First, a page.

The album version of this documentary was a best seller for a whole year and won a Grammy Award as Best Classical Album in 1988. See more »
The DVD does not include any of Charles Kuralt's commentary, and he does not appear at all. The opening scenes, which run longer on the DVD, show the video footage documentary-style, with no commentary. See more »
This historical register of the late Vladimir Horowitz performing in his native Russia, after 61 years of absence due to his exile in opposition to Communism, is really something to be seen, felt and above all, heard. The great piano master makes a great return here after dealing some health problems and after an unsuccessful stream of poor performances in the early 1980's due to some memory loss caused by the abuse of medication and drinking. Not only an excellent comeback and a lovely opportunity to visit old friends, but also an important look at the USSR during the then recent glasnost, which allowed Horowitz entrance there, accepted with grace by the crowd, formed by the elite and even common people as well.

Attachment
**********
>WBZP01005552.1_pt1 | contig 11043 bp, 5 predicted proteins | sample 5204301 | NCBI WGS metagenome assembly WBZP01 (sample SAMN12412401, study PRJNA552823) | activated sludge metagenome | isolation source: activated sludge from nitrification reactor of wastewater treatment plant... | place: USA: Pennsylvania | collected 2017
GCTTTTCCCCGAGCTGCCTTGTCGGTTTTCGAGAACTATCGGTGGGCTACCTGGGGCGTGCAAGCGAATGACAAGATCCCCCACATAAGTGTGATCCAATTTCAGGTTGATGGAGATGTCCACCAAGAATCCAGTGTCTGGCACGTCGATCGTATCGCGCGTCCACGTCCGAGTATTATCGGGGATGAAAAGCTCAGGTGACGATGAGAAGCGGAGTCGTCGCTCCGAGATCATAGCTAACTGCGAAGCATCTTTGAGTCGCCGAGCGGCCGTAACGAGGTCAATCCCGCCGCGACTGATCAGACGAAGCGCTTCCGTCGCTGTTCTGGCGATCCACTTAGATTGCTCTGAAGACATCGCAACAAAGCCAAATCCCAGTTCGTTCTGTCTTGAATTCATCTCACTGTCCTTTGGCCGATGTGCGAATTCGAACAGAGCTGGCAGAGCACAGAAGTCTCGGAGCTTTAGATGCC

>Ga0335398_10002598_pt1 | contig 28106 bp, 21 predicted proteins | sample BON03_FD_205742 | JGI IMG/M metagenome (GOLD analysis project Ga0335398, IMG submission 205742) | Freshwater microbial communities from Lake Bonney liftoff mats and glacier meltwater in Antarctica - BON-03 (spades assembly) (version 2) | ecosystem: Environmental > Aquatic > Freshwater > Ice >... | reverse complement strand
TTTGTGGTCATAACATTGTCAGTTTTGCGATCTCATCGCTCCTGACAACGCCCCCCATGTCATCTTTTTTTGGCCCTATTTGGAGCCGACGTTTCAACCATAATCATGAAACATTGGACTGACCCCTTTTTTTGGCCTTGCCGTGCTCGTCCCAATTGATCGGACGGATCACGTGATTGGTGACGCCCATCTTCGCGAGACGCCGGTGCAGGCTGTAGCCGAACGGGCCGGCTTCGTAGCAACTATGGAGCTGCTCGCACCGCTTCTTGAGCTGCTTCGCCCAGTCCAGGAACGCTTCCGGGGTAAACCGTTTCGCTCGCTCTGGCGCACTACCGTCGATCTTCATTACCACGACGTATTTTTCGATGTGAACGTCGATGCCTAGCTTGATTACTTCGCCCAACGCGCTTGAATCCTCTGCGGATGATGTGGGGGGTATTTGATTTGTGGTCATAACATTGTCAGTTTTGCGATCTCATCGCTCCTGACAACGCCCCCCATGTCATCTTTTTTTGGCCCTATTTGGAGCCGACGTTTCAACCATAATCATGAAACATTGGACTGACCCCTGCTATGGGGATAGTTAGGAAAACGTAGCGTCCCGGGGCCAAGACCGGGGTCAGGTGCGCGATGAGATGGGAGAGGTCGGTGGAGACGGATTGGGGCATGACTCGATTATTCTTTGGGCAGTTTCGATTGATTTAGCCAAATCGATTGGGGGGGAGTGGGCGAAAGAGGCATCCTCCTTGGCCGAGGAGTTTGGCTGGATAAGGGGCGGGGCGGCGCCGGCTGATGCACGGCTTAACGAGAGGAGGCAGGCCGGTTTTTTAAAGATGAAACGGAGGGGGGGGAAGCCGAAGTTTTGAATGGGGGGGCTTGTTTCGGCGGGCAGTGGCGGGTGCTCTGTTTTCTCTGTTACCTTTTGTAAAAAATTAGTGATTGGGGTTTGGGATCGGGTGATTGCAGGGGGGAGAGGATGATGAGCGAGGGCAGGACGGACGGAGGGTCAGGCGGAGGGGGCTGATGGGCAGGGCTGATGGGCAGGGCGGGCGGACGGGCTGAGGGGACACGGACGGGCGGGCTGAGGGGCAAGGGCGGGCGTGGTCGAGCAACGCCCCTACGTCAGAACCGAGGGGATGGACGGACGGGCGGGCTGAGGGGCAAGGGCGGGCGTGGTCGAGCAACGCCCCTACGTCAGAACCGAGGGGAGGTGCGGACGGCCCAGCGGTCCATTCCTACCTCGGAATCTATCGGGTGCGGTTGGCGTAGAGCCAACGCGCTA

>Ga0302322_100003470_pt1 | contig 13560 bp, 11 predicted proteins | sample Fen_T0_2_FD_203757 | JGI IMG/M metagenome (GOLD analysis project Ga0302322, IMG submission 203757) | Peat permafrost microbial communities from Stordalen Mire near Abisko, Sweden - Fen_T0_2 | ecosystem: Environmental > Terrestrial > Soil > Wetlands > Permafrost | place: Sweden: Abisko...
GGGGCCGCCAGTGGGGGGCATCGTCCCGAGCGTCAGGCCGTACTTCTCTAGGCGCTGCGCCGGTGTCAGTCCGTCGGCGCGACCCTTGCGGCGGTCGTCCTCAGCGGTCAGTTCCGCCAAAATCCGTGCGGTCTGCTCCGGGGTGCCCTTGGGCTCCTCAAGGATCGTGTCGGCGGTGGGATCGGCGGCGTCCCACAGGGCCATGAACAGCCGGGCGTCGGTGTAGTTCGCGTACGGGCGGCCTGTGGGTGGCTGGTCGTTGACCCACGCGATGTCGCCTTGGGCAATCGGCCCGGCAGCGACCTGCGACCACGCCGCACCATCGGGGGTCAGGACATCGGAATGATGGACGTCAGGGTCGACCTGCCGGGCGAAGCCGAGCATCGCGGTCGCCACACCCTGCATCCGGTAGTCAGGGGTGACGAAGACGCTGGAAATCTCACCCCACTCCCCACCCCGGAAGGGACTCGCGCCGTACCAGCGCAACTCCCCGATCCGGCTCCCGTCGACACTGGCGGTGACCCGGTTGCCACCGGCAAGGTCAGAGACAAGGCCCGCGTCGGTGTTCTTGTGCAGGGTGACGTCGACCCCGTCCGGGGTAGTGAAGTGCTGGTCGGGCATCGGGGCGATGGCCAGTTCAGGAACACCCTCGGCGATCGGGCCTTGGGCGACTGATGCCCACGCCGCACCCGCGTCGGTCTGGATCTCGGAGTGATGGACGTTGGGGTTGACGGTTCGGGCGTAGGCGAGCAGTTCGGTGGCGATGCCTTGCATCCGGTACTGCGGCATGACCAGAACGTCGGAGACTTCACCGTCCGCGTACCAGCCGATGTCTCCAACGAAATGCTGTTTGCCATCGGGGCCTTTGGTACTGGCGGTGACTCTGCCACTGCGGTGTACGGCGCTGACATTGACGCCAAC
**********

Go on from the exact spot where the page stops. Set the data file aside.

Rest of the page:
Since I'm not a music buff, I can't and won't analyze the master's craft. It's not even fair, since he wasn't the same man who enchanted audiences in earlier decades, though many critics agree that this 1986 presentation can be defined as one of his greatest. But he still carried a powerful presence, all cool, with quick touches, and his rather unusual hand position while playing the piano. The program consisted of Mozart, Scarlatti, Rachmaninoff, Scriabin, Liszt, Schumann and Chopin (highpoint of the concert with his delicate rendition of the Polonaise), some work brilliantly, others sound too weak and confuse. And there's time to see some interviews, in one of them he tells stories of his meetings with Rachmaninoff, back when Vladimir was a child and already a keen player.
Not only the Soviets loved his return, but the world received him with enthusiasm by making of the album version of this performance one of the best sellers at the time, for a whole year, and earning Horowitz a Grammy as Best Classical Album in 1988. "Horowitz in Moscow" is extremely spellbinding and an opportunity to not be missed. 8/10
0 of 0 people found this review helpful.
Was this review helpful to you?
| Report this